SEATTLE -– As co-owner of RE-PC, a business that recycles and reuses electronics, Mark Dabek deals with aisles and piles of computer guts and tech tools -- the physical incarnation of digital clutter.
But it’s a different kind of digital clutter -– the kind found inside his computer -– that’s giving Dabek a real-life headache.
“I just can’t keep up with it,” Dabek said when asked about his overflowing email inbox.
He is not alone. Once upon a time, clutter piled up on our desks, out in the open. But these days, more and more clutter is stacking up inside of our computers.
Think of all the ways people can contact you: email, Facebook, Twitter, instant message, Skype, text message and more.
“Oh, and you can also call if you want,” said Clarissa Malone with a laugh.
Most people own several email accounts these days. Lora Swift, owner of Hotwire Online Coffeehouse in West Seattle, can count nine email addresses. And every account gets volumes of messages a day.
“It was 16,000 emails that aren’t read in my main email!” Malone said.
On top of that, email security firm Trend Micro said the average user has enough stuff on his or her hard drive to fill the back up a pickup truck with stacks of paper 250 to 500 times over.
Organizational expert Elizabeth Bowman believes all that clutter is clogging more than computers.
“Digital clutter’s actually creating lots of problems because it’s wasting people’s time,” Bowman said.
As owner of Innovatively Organized, the bulk of Bowman’s business centers around digital organization, helping clients like Jeanne Kirby.
Kirby has an organized business life, but struggles more with her email, which had more than 32,000 unread emails in it.
“It feels a little haphazard and I miss things sometimes,” Kirby said.
The messages dated back to 2007, and about half of them came from retailers. So Bowman told her to put everything from before 2012 into a separate folder, then create a message rule that sends future emails from retailers directly into a special shopping folder.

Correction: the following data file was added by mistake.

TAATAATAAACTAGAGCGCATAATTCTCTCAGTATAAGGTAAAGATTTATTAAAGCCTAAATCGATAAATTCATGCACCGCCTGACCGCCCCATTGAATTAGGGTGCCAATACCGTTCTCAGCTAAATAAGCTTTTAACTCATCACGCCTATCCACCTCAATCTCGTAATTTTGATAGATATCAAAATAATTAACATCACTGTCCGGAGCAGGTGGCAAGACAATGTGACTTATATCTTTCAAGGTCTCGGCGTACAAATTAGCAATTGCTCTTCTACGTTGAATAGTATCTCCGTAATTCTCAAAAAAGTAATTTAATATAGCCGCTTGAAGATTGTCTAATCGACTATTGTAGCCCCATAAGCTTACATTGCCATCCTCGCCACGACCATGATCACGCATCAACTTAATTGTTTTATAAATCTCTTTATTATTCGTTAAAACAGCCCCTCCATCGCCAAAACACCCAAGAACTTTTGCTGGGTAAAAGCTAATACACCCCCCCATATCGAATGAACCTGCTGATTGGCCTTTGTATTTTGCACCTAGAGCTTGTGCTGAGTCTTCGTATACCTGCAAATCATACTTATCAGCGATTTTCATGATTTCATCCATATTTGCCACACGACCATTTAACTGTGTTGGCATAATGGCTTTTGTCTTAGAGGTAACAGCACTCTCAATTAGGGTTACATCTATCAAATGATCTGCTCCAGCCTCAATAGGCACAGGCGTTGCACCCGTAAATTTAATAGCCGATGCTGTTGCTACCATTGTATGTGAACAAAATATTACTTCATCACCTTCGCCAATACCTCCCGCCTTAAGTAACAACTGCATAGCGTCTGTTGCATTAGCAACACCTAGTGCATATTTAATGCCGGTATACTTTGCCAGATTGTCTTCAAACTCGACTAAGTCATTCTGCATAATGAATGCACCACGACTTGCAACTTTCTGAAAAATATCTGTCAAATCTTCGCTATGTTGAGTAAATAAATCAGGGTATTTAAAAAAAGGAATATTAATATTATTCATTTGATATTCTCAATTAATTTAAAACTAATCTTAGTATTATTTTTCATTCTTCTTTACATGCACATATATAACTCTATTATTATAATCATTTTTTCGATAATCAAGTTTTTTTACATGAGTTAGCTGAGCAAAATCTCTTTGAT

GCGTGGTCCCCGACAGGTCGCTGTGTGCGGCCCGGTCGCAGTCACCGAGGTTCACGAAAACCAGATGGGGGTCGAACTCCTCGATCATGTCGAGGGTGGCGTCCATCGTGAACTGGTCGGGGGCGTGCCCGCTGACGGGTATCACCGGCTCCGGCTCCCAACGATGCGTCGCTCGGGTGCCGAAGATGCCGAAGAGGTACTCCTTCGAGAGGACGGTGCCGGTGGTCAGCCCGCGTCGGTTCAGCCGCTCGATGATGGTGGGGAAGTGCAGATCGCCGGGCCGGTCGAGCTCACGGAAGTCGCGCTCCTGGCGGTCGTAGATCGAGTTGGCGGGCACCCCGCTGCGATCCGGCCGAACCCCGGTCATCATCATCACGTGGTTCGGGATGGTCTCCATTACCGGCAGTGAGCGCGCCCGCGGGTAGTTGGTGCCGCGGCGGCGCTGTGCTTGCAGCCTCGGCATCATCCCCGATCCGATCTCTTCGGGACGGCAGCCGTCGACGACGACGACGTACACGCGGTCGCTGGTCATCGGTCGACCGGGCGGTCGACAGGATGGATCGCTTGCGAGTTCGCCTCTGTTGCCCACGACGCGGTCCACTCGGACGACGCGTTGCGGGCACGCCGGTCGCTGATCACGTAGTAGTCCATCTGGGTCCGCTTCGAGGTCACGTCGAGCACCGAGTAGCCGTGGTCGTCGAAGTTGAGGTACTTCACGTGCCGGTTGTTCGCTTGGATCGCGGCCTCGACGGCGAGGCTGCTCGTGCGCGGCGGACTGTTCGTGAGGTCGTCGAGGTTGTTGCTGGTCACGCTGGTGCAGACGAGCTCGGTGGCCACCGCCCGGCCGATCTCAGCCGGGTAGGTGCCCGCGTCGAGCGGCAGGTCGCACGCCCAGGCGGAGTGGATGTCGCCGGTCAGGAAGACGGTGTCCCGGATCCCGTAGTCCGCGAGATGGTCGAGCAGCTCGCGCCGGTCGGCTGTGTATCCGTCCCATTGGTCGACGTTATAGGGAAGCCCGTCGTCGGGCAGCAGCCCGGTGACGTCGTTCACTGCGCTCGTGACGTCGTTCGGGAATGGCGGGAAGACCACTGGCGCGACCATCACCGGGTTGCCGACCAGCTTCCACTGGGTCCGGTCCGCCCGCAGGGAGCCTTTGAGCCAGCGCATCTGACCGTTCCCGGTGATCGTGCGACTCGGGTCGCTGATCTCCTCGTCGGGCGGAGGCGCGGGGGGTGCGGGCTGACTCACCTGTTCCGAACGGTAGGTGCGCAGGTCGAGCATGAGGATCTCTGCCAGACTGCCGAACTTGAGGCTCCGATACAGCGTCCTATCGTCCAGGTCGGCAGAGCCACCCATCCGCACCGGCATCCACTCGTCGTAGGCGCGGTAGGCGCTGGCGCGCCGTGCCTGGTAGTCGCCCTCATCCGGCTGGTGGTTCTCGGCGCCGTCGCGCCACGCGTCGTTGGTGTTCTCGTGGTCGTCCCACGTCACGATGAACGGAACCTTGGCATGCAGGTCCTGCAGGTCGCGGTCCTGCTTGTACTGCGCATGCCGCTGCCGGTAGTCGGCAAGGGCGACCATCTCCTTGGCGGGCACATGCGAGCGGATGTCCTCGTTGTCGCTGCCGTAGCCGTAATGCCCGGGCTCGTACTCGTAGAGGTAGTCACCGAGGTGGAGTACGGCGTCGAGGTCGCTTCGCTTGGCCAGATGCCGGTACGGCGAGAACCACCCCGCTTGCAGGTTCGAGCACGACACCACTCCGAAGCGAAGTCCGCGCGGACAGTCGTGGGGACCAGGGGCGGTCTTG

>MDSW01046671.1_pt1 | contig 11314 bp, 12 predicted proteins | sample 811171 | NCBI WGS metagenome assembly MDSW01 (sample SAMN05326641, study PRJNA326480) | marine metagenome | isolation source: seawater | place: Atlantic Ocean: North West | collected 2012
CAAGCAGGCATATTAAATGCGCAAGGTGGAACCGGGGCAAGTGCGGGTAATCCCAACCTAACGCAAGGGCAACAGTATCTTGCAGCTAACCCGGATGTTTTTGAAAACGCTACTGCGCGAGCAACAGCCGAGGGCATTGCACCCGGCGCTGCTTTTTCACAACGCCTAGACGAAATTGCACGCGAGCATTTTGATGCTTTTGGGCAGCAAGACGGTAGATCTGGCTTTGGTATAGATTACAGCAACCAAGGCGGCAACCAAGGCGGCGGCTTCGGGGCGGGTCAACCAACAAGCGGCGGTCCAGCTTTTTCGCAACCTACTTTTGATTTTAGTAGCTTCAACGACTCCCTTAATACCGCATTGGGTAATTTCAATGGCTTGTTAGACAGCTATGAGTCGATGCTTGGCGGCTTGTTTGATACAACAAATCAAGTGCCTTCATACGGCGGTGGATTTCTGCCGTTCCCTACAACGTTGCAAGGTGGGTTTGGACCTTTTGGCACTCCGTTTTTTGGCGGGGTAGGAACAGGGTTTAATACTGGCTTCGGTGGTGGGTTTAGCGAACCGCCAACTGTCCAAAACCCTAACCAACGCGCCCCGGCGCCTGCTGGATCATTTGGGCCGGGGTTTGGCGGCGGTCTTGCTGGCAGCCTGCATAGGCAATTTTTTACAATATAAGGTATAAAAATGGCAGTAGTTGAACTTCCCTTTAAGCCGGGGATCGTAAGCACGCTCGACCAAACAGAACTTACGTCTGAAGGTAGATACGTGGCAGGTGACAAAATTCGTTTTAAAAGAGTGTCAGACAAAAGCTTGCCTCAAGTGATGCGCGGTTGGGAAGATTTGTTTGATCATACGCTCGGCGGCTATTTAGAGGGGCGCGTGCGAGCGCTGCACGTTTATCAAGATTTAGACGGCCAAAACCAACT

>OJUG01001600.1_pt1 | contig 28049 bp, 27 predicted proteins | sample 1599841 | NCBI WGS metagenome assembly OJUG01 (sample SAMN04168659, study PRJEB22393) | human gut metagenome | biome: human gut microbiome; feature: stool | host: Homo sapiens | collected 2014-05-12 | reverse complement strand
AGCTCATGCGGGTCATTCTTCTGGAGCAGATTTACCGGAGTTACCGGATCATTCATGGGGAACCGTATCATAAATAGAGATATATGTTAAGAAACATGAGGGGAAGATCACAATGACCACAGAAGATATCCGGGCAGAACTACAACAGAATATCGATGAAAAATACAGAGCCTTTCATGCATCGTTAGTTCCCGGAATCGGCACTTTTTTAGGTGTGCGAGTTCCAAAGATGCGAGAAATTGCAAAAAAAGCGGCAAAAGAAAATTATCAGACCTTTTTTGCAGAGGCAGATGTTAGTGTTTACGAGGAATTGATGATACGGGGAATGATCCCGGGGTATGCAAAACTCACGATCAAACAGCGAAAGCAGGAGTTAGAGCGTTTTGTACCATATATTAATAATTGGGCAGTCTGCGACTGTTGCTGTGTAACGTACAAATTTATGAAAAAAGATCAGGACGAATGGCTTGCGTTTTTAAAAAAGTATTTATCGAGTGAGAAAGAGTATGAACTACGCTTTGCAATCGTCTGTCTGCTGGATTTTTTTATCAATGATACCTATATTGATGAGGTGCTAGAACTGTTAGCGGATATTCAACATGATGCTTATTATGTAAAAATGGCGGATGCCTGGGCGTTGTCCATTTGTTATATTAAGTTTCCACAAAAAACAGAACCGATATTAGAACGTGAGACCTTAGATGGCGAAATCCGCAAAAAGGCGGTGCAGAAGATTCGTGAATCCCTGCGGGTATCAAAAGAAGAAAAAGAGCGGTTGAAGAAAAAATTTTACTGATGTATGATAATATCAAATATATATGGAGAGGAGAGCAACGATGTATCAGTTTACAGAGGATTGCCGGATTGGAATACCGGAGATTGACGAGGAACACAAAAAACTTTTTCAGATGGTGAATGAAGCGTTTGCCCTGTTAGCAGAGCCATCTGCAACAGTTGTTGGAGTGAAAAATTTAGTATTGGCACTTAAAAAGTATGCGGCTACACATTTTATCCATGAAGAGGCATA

“Then when you’re about to go shopping, it’s all sitting there waiting for you, kind of like clipping coupons,” Bowman told Kirby.
As for the rest of the emails coming into Kirby's inbox, Bowman advised her to immediately tackle any messages that can be dealt with in two minutes or less. The rest, she said, should be saved to a folder to be dealt with by either the “End of the Day” or “End of the Week.”
Bowman also advised people to turn off the automated pop-up that notifies computer users when a new email has arrived.
“You’re essentially saying, ‘I’m living my day just reacting to every single thing that comes my direction,’” Bowman said. Instead, she said people should set times to check email -– for example, during the first 15 minutes of each hour.
Bowman also encouraged Kirby to organize her digital photos in computer folders, sorting them chronologically and creating categories like “Vacation” and “Birthdays.”
She suggested doing the same for documents.
And what about trying to keep up with all of the social media accounts many people maintain? Bowman advised using a service like HootSuite or TweetDeck, which pull multiple accounts into one place.
Phone apps can also cause clutter. The average smartphone users has 65 apps installed but only uses 15 a week.
“What we like to tell people is you don’t need every to-do list app that’s out there,” Bowman said.
Finally, a number of people have started to declare email bankruptcy, which means they are either walking away from email accounts or are deleting everything in them.
“For the record, I do not recommend it,” Bowman said.
Instead, she recommended spending time organizing and managing an email account ... because you never know when you will need an old message from a few years back.